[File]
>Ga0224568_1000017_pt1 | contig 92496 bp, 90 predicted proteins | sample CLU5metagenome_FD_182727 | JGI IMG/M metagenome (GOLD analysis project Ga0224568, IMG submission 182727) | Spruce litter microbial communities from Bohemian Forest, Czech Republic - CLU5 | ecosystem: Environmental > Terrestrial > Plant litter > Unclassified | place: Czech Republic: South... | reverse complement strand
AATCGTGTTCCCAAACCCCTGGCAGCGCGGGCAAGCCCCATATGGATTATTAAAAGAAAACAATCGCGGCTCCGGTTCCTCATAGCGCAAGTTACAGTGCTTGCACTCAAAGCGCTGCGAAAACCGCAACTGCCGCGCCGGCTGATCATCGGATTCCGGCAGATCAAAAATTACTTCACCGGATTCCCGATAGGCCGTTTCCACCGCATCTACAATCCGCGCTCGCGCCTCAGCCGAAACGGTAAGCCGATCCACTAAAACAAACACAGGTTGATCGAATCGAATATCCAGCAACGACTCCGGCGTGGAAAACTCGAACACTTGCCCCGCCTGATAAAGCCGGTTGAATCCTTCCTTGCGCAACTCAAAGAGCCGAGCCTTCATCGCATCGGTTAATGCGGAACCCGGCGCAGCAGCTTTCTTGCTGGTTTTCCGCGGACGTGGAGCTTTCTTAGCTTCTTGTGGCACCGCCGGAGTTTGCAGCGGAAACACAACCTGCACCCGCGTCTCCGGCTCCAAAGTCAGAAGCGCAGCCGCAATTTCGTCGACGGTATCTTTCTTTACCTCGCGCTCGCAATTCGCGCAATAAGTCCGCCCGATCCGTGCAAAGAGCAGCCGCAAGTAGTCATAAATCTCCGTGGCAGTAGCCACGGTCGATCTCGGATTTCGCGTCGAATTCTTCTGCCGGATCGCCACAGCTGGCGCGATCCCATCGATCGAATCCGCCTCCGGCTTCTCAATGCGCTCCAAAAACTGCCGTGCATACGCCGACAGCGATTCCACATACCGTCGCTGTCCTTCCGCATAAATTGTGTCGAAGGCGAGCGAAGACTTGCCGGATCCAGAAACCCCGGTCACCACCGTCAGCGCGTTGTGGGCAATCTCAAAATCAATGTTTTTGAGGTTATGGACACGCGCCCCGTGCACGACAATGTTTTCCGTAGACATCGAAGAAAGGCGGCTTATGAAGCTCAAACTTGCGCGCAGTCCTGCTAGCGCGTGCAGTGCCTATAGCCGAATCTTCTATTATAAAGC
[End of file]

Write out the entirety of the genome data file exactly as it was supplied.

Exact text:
>Ga0224568_1000017_pt1 | contig 92496 bp, 90 predicted proteins | sample CLU5metagenome_FD_182727 | JGI IMG/M metagenome (GOLD analysis project Ga0224568, IMG submission 182727) | Spruce litter microbial communities from Bohemian Forest, Czech Republic - CLU5 | ecosystem: Environmental > Terrestrial > Plant litter > Unclassified | place: Czech Republic: South... | reverse complement strand
AATCGTGTTCCCAAACCCCTGGCAGCGCGGGCAAGCCCCATATGGATTATTAAAAGAAAACAATCGCGGCTCCGGTTCCTCATAGCGCAAGTTACAGTGCTTGCACTCAAAGCGCTGCGAAAACCGCAACTGCCGCGCCGGCTGATCATCGGATTCCGGCAGATCAAAAATTACTTCACCGGATTCCCGATAGGCCGTTTCCACCGCATCTACAATCCGCGCTCGCGCCTCAGCCGAAACGGTAAGCCGATCCACTAAAACAAACACAGGTTGATCGAATCGAATATCCAGCAACGACTCCGGCGTGGAAAACTCGAACACTTGCCCCGCCTGATAAAGCCGGTTGAATCCTTCCTTGCGCAACTCAAAGAGCCGAGCCTTCATCGCATCGGTTAATGCGGAACCCGGCGCAGCAGCTTTCTTGCTGGTTTTCCGCGGACGTGGAGCTTTCTTAGCTTCTTGTGGCACCGCCGGAGTTTGCAGCGGAAACACAACCTGCACCCGCGTCTCCGGCTCCAAAGTCAGAAGCGCAGCCGCAATTTCGTCGACGGTATCTTTCTTTACCTCGCGCTCGCAATTCGCGCAATAAGTCCGCCCGATCCGTGCAAAGAGCAGCCGCAAGTAGTCATAAATCTCCGTGGCAGTAGCCACGGTCGATCTCGGATTTCGCGTCGAATTCTTCTGCCGGATCGCCACAGCTGGCGCGATCCCATCGATCGAATCCGCCTCCGGCTTCTCAATGCGCTCCAAAAACTGCCGTGCATACGCCGACAGCGATTCCACATACCGTCGCTGTCCTTCCGCATAAATTGTGTCGAAGGCGAGCGAAGACTTGCCGGATCCAGAAACCCCGGTCACCACCGTCAGCGCGTTGTGGGCAATCTCAAAATCAATGTTTTTGAGGTTATGGACACGCGCCCCGTGCACGACAATGTTTTCCGTAGACATCGAAGAAAGGCGGCTTATGAAGCTCAAACTTGCGCGCAGTCCTGCTAGCGCGTGCAGTGCCTATAGCCGAATCTTCTATTATAAAGC